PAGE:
Yes, Virginia, it’s that time of the year again when school bells ring and we’re all glad to see our precious children back in school and their eager minds ready for another year of learning. But, Virginia, we live in B.C. – the province of the education wars – and in all honesty many of us will face this next school year with fear and trepidation.
Even though teachers are back in class facing all those sunny faces, executives of their union – the BCTF – have made it clear that the 2012-13 school year is only a truce with no guarantees beyond June 2013. In fact, if it wasn’t for government legislation, classrooms could have been empty when school doors reopened this fall. It was only the law of the land that guaranteed teachers return. Many only returned grudgingly as the ongoing educational wars that have disgraced this province for years continue unabated.
What better example could there be when students were not issued report cards much of last year unlike the rest of the civilized world? Yes, it’s true that many teachers, bucking the directives of their radical leaders, (good for them I say) got progress reports home to parents by letters, email, phone calls and such. But the fact remains that report cards, as we’ve come to know them for more than 100 years, weren’t sent. And that is a crying shame and a slur against the more than 500,000 students in this province and their parents too.
As well as this, many teachers province-wide, withdrew from extra-curricular activities such as clubs, field trips, coaching, playground supervision (the ones that still do it) and the like. Some of them “worked to rule” from bell-to-bell and no more. Extra help after school for students that really needed it? Not a chance.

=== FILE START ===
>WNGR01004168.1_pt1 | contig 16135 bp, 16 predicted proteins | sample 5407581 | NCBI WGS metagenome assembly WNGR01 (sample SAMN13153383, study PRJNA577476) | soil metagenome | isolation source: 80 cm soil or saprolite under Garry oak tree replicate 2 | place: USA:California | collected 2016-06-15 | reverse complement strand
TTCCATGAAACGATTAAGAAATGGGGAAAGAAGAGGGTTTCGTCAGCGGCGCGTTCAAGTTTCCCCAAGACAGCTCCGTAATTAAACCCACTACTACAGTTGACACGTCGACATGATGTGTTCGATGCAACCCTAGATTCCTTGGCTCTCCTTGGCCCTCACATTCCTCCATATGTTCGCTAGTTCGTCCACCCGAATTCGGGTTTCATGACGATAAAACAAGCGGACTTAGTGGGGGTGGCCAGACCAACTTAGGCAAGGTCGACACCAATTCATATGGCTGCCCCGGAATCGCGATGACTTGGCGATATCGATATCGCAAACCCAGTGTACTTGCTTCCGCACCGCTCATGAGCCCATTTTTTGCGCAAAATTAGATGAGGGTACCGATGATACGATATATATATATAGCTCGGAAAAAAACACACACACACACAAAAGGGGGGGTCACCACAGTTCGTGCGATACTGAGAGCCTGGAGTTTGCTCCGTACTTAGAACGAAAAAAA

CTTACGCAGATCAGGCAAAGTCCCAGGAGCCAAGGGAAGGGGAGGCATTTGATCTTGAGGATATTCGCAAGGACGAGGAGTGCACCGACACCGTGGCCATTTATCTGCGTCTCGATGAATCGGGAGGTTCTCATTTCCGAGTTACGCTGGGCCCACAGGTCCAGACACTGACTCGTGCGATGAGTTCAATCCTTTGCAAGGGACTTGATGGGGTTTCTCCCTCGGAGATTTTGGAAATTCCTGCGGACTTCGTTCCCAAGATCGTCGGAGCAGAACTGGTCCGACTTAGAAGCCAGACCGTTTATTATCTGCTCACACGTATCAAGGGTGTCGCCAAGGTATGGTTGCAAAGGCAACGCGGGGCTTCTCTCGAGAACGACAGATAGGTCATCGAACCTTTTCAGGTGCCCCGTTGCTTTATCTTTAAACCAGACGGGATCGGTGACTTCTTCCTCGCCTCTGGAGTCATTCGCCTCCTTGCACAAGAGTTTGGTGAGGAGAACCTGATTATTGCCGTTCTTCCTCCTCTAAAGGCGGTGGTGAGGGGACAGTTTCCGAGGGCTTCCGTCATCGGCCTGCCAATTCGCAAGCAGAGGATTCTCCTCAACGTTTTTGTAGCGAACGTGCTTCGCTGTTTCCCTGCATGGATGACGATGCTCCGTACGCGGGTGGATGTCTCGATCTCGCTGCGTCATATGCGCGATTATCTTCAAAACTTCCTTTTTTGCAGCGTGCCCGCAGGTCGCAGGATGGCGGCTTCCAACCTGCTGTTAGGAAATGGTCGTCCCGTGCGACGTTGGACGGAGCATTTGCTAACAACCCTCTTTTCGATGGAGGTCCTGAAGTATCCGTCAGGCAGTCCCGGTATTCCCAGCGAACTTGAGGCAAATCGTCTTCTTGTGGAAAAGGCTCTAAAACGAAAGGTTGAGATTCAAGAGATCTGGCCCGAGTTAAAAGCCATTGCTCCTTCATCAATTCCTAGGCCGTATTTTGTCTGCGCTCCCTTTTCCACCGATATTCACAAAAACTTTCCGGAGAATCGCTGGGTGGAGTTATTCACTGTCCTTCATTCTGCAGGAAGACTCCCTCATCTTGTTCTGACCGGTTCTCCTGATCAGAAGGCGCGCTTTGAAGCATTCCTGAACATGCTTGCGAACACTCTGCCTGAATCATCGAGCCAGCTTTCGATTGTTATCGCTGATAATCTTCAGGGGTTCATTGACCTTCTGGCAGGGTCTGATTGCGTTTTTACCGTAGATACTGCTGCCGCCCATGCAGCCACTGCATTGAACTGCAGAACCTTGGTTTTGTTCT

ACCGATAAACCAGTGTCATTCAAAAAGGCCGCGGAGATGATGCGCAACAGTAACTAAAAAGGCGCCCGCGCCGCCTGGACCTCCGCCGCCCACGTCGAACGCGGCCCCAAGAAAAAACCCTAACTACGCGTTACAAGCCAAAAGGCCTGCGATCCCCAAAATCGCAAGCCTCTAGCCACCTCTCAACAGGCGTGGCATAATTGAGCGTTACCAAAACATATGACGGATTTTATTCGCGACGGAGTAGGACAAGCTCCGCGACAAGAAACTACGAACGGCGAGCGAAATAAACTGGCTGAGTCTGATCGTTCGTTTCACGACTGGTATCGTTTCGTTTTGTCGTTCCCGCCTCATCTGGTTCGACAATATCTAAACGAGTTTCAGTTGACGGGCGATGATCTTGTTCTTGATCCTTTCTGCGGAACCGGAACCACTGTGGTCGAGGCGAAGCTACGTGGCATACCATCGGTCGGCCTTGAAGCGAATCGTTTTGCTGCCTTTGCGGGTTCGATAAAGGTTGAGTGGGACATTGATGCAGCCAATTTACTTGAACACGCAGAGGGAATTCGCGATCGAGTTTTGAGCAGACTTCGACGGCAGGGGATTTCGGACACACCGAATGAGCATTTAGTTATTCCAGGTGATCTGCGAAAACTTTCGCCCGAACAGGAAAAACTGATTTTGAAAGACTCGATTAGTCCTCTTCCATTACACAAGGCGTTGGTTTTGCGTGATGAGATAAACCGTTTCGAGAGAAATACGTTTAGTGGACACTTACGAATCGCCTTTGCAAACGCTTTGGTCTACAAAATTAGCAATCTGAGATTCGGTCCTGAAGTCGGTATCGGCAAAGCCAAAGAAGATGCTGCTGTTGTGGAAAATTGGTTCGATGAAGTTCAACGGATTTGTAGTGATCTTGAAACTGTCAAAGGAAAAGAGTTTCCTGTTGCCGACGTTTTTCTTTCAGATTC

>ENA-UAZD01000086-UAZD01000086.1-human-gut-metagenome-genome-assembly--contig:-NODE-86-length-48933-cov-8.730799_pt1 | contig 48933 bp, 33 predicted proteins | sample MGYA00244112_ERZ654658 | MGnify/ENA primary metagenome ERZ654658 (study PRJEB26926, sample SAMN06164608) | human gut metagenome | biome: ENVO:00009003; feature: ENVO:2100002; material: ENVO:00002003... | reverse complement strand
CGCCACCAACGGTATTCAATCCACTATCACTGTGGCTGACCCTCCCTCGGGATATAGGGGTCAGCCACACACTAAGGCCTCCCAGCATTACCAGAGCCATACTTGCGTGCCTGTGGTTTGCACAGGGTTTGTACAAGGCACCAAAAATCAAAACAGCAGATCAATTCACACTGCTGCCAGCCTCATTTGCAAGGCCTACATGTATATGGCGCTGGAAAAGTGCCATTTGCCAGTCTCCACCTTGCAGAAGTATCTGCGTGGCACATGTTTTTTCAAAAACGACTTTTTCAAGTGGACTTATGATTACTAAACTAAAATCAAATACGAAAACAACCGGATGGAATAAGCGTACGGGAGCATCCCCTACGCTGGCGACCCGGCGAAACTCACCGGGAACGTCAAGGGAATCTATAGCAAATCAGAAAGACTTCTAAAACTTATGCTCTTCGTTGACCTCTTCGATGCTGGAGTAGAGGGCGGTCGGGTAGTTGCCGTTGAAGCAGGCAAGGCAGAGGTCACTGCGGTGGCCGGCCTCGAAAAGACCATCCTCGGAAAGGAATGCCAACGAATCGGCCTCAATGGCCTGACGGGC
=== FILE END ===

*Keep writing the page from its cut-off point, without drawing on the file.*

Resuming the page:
And I wonder who was hurt the most by all of this? If you answered the kids, you get an “A.”
And what do you think this has done to the teaching atmosphere in the classroom? It certainly isn’t conducive to students learning. Nor to teachers teaching for that matter. And it shows no sign of ending in the upcoming year. Teachers are only back in the classroom because a legislative gun is being held to their heads. And under the bill that ordered teachers back , the gun is only good for another year. Then what? More of the same. I sincerely hope not, but I fear otherwise given the past year.
Do teachers have some valid complaints? Of course they do. Everyone does. It’s not a perfect world. But do you pursue those complaints by pressuring the students? I should hope not. But apparently the leaders of the BCTF think differently and I’m frankly ashamed of them.
Yes, more money should be spent on education but a line has to be drawn somewhere just like everything else. Should there be more support for special needs students? Certainly. The same for music, arts, school libraries and computers too. But unless you’re prepared to contradict Einstein’s Law of Diminishing Returns (give yourself a ‘D.’) you know there’s only so much to go around and nobody gets everything they want. Not even teachers.
Yes, there are two sides to every story and the government can’t be considered blameless in the educational horror story that’s been unfolding in the province for years. But the fact remains that education spending in the province has increased all the years the current administration has been in power and this at a time when enrollment is dramatically falling, which is a financial bonus in itself.
Did the BCTF executive bargain in good faith last year? Not that I can see. They demanded a preposterous 15 per cent pay increase and never backed off it. That’s not “bargaining.” That’s bullying and the government – not a government I’m enamored with – said no. Do you blame them?
Surely it’s time the BCTF executive – note I’m saying “executive” and not teachers because I can’t believe the many fine teachers in this province support such a radical executive – fished or cut bait. We can’t go on like this. Our educational warfare is blackening the reputation of the entire province and damaging the future of our children.
It’s time for teachers themselves to look in the mirror and honestly ask themselves is their union doing what’s best for our children. There has to be a better way. Maybe teachers aren’t getting all they want but there’s a remedy for that at the ballot box, not in the classroom.
The kids must come first.
- Gerry Warner is a retired journalist and a Cranbrook City councillor. His views are his own and not meant to represent city council.Tags: BCTFPerceptions by Gerry Warner
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